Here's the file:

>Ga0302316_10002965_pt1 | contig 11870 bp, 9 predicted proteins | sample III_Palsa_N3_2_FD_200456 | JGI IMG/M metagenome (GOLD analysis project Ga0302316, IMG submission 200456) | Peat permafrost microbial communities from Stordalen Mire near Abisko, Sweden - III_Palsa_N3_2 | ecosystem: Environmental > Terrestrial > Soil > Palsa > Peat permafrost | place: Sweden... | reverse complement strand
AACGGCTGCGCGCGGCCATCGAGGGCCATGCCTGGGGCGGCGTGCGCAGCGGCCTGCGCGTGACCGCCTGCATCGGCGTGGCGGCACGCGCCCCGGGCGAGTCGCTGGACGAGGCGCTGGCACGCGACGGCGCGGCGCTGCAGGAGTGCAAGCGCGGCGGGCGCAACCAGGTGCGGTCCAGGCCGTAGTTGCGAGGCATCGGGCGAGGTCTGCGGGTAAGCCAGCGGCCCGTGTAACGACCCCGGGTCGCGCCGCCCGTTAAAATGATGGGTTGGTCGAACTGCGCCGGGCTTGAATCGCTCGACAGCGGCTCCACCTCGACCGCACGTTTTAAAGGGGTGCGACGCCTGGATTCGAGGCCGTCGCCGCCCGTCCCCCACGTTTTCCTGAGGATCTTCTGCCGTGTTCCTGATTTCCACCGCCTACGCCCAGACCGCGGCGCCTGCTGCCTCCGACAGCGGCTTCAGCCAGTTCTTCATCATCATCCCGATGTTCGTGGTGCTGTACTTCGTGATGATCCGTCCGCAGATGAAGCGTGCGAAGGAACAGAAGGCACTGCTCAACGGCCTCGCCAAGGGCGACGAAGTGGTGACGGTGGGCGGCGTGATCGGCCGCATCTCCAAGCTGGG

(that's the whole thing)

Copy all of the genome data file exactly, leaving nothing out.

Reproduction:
>Ga0302316_10002965_pt1 | contig 11870 bp, 9 predicted proteins | sample III_Palsa_N3_2_FD_200456 | JGI IMG/M metagenome (GOLD analysis project Ga0302316, IMG submission 200456) | Peat permafrost microbial communities from Stordalen Mire near Abisko, Sweden - III_Palsa_N3_2 | ecosystem: Environmental > Terrestrial > Soil > Palsa > Peat permafrost | place: Sweden... | reverse complement strand
AACGGCTGCGCGCGGCCATCGAGGGCCATGCCTGGGGCGGCGTGCGCAGCGGCCTGCGCGTGACCGCCTGCATCGGCGTGGCGGCACGCGCCCCGGGCGAGTCGCTGGACGAGGCGCTGGCACGCGACGGCGCGGCGCTGCAGGAGTGCAAGCGCGGCGGGCGCAACCAGGTGCGGTCCAGGCCGTAGTTGCGAGGCATCGGGCGAGGTCTGCGGGTAAGCCAGCGGCCCGTGTAACGACCCCGGGTCGCGCCGCCCGTTAAAATGATGGGTTGGTCGAACTGCGCCGGGCTTGAATCGCTCGACAGCGGCTCCACCTCGACCGCACGTTTTAAAGGGGTGCGACGCCTGGATTCGAGGCCGTCGCCGCCCGTCCCCCACGTTTTCCTGAGGATCTTCTGCCGTGTTCCTGATTTCCACCGCCTACGCCCAGACCGCGGCGCCTGCTGCCTCCGACAGCGGCTTCAGCCAGTTCTTCATCATCATCCCGATGTTCGTGGTGCTGTACTTCGTGATGATCCGTCCGCAGATGAAGCGTGCGAAGGAACAGAAGGCACTGCTCAACGGCCTCGCCAAGGGCGACGAAGTGGTGACGGTGGGCGGCGTGATCGGCCGCATCTCCAAGCTGGG